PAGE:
When I started this blog, it was with the main aim that when I repeated something at work to multiple customers or colleagues, my aim was to document it here. This could be a news article, or a new technology or process.
During a recent conversation with a client, I realised that one of the key discussions that I have never documented are five key Internet trends, or what they would now be termed ‘megatrends’.
These megatrends are based on several years’ experience working across multiple sectors – including sport, insurance, retail, banking and recruitment.
This is the first of five posts, each dealing with a specific trend. Once I’ve covered all the trends in detail, I’ll put the full presentation on Slideshare.
I’m happy to discuss each of the trends, either here on the website, or to discuss on Twitter, or just give me a call.
- High quality content and services can’t be free for much longer
- It costs too much money to send someone a very small amount of money
- When we can solve the small payments problem, piracy will significantly reduce
Our children will look back on this period of the Internet and be shocked at how many services we receive for free. Google searches, music from Spotify, news from Sky, an encyclopaedia from Wikipedia, photos from Flickr, email from Microsoft, word processing and spreadsheets from Google, the list goes on and on. It’s quite easy to use the Internet at the moment without paying a penny.
It’s unsustainable. It can’t be ad-funded for much longer – and I’ll discuss this later on in another trend “Real money”.
Content web sites such as those from newspapers and films are moving to a subscription model, but this is an inflexible model. I want to read The Sunday Times on the weekend, the Metro during the week when I use the Tube, and once a fortnight I’ll read The Financial Times.
On the Internet, this model isn’t possible. At the moment, users need to subscribe to The Sunday Times or The FT on a weekly basis. I only want to read for one day, and next week I want to be able to go back to the content without paying again. It’s not possible.
The newspaper model is the opposite to the music industry’s. You can’t just buy a single track on a CD, you need to buy the entire album. On the Internet however, you can buy just a single track.
There are authors who earn a reasonable living from successful blogs. When I say successful, it’s in terms of traffic levels. The blogs have advertising, and the authors rely on readers to click on the adverts. Neither authors nor readers want advertising. Authors would much rather a model where each reader pays a small amount for the content.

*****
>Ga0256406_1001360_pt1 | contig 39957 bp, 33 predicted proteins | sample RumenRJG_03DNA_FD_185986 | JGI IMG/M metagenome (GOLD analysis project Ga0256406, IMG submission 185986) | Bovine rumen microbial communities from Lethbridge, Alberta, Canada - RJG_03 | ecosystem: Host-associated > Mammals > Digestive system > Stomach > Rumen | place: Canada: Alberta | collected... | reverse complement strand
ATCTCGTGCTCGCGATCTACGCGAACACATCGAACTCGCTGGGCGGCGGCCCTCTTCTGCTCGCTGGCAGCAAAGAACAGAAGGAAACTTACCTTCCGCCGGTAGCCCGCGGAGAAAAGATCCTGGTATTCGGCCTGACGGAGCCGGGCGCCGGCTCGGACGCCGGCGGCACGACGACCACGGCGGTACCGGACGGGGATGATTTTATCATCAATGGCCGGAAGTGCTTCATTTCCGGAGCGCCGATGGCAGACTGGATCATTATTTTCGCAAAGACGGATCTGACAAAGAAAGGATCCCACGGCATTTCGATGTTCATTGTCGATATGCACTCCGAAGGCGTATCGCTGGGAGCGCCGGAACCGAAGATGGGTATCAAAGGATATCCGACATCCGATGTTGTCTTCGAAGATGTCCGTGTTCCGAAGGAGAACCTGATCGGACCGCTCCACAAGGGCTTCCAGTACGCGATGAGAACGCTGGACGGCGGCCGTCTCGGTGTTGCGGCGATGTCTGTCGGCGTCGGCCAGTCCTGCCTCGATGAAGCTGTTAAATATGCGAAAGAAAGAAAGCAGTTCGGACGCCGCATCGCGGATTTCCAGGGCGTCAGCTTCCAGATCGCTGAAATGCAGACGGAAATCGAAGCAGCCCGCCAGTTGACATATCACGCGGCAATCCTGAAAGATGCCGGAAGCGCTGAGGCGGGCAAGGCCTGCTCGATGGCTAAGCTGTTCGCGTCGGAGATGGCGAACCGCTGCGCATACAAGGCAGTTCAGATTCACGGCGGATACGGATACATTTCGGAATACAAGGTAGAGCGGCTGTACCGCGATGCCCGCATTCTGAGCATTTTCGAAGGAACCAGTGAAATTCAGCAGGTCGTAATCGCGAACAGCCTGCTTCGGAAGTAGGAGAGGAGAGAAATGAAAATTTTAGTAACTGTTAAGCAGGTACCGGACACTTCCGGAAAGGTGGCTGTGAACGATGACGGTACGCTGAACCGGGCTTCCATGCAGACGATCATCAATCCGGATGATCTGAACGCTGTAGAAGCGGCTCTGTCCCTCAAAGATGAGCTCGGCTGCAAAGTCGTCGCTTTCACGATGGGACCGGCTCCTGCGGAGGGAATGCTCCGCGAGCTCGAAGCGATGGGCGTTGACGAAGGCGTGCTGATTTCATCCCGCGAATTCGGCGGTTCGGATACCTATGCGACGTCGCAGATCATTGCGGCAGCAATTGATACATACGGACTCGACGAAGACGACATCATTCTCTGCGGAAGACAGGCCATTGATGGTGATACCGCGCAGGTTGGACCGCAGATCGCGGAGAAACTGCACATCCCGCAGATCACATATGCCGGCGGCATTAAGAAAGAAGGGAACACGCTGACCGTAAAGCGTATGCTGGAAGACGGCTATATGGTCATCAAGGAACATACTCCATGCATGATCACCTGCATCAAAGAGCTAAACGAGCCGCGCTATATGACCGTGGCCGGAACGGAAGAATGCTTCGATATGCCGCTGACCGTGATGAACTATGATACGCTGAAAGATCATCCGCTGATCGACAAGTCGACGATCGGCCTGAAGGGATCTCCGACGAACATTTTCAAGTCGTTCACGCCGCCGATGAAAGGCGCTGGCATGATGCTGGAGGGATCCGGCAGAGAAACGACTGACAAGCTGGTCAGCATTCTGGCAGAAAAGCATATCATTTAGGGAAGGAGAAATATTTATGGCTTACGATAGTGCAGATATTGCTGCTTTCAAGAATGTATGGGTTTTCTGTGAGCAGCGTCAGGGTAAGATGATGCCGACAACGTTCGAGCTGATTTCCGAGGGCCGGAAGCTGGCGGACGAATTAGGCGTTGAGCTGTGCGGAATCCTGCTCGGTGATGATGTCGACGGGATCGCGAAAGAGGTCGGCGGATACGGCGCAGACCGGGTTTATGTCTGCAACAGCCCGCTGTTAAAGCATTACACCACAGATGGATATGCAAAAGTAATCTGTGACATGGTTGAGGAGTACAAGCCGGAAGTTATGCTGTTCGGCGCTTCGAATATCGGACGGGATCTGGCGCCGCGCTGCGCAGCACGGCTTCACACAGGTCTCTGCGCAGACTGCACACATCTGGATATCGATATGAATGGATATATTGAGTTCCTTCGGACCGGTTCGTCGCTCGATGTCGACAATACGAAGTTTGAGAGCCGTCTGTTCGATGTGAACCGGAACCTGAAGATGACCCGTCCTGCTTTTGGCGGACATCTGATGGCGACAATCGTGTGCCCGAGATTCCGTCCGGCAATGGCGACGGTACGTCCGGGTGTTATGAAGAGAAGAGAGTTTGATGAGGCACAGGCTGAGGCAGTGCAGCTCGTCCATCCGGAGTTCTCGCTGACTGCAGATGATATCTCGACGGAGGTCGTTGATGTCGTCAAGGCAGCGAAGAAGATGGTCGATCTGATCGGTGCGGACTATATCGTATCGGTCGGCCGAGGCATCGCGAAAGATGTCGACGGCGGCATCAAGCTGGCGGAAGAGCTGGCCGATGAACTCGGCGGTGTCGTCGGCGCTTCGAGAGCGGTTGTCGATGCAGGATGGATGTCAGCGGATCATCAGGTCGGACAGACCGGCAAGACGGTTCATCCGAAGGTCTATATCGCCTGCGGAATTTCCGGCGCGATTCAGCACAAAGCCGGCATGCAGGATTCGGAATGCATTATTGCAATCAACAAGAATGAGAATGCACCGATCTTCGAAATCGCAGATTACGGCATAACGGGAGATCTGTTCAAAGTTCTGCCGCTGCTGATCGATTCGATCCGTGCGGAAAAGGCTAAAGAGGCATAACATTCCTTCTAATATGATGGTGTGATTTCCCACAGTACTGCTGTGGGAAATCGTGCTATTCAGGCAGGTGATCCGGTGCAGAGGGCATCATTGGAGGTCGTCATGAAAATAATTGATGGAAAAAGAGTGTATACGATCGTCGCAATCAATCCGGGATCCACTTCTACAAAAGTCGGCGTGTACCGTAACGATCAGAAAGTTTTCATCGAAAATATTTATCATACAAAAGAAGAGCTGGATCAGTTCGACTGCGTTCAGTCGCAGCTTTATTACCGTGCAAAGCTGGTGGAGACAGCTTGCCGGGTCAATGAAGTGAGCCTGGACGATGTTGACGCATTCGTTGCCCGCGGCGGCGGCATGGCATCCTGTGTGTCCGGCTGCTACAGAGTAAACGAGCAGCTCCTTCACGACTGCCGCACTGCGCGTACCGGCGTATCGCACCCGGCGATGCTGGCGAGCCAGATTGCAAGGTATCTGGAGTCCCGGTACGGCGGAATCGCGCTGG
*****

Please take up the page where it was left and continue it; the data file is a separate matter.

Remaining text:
At the moment, if a content producer or service provider wanted to implement a paywall, they could use PayPal and charge users a few pence per article. A major problem is PayPal charges 3.4% of total amount plus 20p per transaction. Actually, PayPal has a micropayment model, however it is only available within a country, which on the Internet isn’t useful.
In the future, we’ll have a central company which will have a pot of our money. As we visit websites, the central company will provide the websites we visit with nanopayments, which are tiny amounts of money – perhaps less than a penny, on a per-page or per feature (e.g. sending an email, or searching the Internet) basis. This will be an automatic process, and we’ll have some sort of browser plug-in which shows how much money we’ve given to this website, and the remaining balance in our centralised wallet.
As a result, nanopayments will significantly reduce piracy. If the price point for content can be reduced to nanopayments, perhaps on a per-play model, users will find this model as easy to use as the illegal models. (This is one of the was the music business combat piracy – buy allowing legal downloads at less than a dollar per track, the price point is acceptable, and piracy is less desirable).
Currently, content owners need to charge a higher price partly to cover the transaction processing costs. If the transactions costs are significantly reduced, we could move to a per-play model. So instead of paying 89p for an mp3 track, users could pay under 5p for the track each time they listen to it.